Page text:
Gender diversity in leadership has measurable benefits for organizations and is linked to stronger financial performance, heightened innovation and enhanced client insight. Nevertheless, women continue to be under-represented in leadership positions in virtually every industry. For any issue that defies resolution, we must avoid complacency and open the conversation in order to disrupt the unconscious bias that pervades business environments. In an effort to contribute to the conversation and empower female business leaders, the team at Redstone is excited to release the first segment of a three-part series featuring interviews with three inspirational female leaders.
Meet the first Interviewee…
What are the key qualities of a successful leader and how did you develop these skills?
First, a leader should have a competitive and driven nature so he/she can motivate their team to deliver the best result. My ability to be a natural leader stems from my background in sports. My Dad competed as a sprint kayaker in the 1984 Olympics and encouraged me to follow his path. I competed on the national kayaking team for Team Canada at the World Juniors, which is the root of my competitive and driven character.
Secondly, from my experience as a coach, I learnt that to be an exceptional leader, you must be flexible in your approach and adapt your leadership style based on each individual’s preference for receiving instruction and feedback. It’s essential to have an open conversation, listen to each individual’s needs and adapt your leadership style accordingly.
What advice can you provide to junior female professionals who are striving to become business leaders?
Have the confidence to be vocal about your goals and ambitions. When I first graduated from Carleton University, I knew that I wanted to build a career in sponsorship marketing and I had the confidence to be vocal about that goal. At my first position at Boston Pizza as a Regional Marketing Manager, I was keen on transitioning onto the sponsorship team and made a concerted effort to volunteer to offer support to the sponsorship lead and to constantly ask questions, demonstrating that I was eager to learn. It never hurts to put your hand up, this is how you learn and progress to the next role.
In ‘Lean In’, Sheryl Sandberg cites a 2011 study that demonstrates that while men are promoted based on potential, women rely on past accomplishments to progress. What advice can you provide to women who may be dealing with this biased reality?
Try not to compare yourself to others; if you focus on what you can’t control, you’ll always end up dissatisfied. Focus on yourself and your own abilities and do everything in your power to succeed. However, with that being said, I do believe women need to be more bold and push themselves beyond their comfort level. That means put your hand up, take advantage of every opportunity, and be vocal about your ambitions and the unique skills that you can bring to the job. And finally, we all have our own part to play in gender equality. We have to ask and push for promotions and raises, rather than just accepting what’s given (or not given) to us.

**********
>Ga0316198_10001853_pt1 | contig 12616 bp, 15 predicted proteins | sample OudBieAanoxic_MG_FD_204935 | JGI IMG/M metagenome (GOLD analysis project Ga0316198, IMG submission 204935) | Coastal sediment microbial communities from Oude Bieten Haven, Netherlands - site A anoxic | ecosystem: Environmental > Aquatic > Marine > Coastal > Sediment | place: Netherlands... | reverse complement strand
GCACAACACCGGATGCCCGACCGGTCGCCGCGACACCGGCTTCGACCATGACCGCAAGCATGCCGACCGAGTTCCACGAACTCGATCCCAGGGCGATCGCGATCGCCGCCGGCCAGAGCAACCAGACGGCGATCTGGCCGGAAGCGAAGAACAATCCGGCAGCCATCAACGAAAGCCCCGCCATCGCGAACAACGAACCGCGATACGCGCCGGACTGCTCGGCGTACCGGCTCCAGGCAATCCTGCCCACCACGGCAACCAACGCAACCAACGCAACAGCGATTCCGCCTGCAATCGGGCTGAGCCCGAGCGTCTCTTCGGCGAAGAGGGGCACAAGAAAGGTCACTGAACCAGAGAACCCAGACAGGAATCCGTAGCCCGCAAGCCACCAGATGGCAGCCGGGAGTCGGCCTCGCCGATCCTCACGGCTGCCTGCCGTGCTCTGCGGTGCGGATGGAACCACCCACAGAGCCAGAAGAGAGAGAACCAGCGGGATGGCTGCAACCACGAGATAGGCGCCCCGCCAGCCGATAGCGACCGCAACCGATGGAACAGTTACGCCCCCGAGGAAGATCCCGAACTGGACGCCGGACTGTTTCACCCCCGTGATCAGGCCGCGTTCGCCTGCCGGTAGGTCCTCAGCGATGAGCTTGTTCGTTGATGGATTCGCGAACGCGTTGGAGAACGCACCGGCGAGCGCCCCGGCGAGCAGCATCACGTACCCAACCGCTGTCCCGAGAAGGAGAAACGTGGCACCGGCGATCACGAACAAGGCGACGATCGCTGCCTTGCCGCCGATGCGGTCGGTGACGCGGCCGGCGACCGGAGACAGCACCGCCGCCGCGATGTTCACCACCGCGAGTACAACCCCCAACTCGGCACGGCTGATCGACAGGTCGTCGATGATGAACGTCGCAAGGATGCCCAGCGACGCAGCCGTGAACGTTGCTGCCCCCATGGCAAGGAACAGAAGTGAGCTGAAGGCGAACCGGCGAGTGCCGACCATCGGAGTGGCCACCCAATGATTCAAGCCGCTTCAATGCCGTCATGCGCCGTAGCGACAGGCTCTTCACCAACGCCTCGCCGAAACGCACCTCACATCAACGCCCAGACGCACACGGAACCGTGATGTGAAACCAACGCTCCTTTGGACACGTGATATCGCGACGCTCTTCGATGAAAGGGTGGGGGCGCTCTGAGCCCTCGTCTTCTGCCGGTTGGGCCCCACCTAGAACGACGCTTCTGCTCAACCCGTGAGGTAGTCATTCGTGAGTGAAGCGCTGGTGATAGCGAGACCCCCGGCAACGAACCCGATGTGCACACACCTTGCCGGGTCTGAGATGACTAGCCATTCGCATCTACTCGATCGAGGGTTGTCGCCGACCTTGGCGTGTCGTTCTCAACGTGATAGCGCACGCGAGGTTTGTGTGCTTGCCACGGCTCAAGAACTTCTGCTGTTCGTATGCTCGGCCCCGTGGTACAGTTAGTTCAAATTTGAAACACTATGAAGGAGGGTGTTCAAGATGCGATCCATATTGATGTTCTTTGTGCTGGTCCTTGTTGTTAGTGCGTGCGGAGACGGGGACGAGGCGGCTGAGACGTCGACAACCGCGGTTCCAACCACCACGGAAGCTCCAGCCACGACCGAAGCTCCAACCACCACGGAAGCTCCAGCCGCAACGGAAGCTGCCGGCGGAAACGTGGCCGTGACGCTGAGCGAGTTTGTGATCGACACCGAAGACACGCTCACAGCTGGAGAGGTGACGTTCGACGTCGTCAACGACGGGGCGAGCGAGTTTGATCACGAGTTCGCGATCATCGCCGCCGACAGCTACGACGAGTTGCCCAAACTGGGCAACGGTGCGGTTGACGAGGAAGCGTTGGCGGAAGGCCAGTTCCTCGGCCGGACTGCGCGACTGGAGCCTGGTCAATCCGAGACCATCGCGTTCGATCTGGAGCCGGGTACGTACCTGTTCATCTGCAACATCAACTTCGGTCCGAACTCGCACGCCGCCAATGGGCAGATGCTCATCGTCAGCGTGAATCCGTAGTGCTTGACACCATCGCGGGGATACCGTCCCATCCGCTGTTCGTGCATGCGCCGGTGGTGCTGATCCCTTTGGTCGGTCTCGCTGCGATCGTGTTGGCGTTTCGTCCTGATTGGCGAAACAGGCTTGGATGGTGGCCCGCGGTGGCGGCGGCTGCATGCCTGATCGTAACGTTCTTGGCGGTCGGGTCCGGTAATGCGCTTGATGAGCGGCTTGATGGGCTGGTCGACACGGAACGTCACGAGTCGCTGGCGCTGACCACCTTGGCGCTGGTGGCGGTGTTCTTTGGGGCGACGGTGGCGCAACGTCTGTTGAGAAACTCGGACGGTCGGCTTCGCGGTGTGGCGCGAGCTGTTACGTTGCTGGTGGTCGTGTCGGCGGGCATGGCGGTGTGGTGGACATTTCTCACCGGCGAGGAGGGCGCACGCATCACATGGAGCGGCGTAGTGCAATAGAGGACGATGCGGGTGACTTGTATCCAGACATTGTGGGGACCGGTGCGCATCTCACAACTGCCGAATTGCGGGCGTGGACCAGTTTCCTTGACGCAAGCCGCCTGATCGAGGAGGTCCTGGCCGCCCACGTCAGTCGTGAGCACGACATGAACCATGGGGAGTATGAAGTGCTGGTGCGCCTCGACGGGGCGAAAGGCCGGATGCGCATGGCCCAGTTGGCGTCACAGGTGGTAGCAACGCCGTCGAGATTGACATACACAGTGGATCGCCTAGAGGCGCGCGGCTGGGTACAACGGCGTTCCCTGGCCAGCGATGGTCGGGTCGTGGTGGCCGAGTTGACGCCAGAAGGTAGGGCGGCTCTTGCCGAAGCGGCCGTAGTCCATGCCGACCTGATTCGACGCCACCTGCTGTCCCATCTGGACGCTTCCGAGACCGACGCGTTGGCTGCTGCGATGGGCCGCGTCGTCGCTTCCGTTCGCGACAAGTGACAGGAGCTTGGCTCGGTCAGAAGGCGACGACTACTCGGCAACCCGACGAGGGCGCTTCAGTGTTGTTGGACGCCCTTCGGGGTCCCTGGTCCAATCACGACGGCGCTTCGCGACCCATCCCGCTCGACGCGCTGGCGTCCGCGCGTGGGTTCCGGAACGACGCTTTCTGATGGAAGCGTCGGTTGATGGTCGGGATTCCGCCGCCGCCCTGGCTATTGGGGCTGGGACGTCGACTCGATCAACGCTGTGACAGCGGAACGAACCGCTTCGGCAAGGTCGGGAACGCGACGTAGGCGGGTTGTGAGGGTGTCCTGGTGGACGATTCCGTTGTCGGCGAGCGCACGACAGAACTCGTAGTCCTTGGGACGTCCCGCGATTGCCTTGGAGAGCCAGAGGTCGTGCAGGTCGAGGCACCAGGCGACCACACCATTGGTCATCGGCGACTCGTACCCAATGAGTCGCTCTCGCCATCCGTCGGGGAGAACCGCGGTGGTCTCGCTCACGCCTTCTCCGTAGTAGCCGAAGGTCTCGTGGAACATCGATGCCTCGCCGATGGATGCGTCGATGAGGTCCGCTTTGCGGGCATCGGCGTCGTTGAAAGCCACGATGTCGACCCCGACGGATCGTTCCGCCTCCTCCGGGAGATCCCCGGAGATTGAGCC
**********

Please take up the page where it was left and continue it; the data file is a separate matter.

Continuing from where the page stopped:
The sponsorship marketing / sports business industry is traditionally a male-dominated industry. Have you seen improvements in terms of diversity? What can the industry do to further eliminate barriers?
The representation of females in the industry is certainly improving, however, the representation of female keynote speakers at forums and conferences is lacking, I believe this is in part due to the unconscious bias that men are more confident in commanding and capturing the attention of audiences. Due to self-doubt, women in the industry are more hesitant than men are to present in front of large audiences. There is a lack of professional development programs that are catered to women and overcoming this unconscious bias. The industry would benefit from courses that cater to women’s need and desire to develop confidence in their personal brand and public speaking abilities.
What advice can you provide to women who may be struggling to strike a balance between the demands of work life and personal life?
Take the time to determine the balance that works for you because everyone is different – understand yourself and your own work ethic and be true to that. When I was fresh in my career, I felt the constant need to prove my worth, determination, and preparedness for the next role. I eventually burnt out and realized that I needed a change because I couldn’t maintain the unrealistic hours that I was working. There’s always more work to be done, but you need to realize the importance of giving yourself a mental break; leave the office and enjoy dinner or a work out in order to clear your mind. You need to give your brain a break and allow yourself the time to relax and have fun.
Redstone would like to extend a sincere thank you to Tanya for participating in this interview. As a group of aspiring female leaders, the team at Redstone is grateful for the opportunity to share the insight offered by an accomplished female leader.
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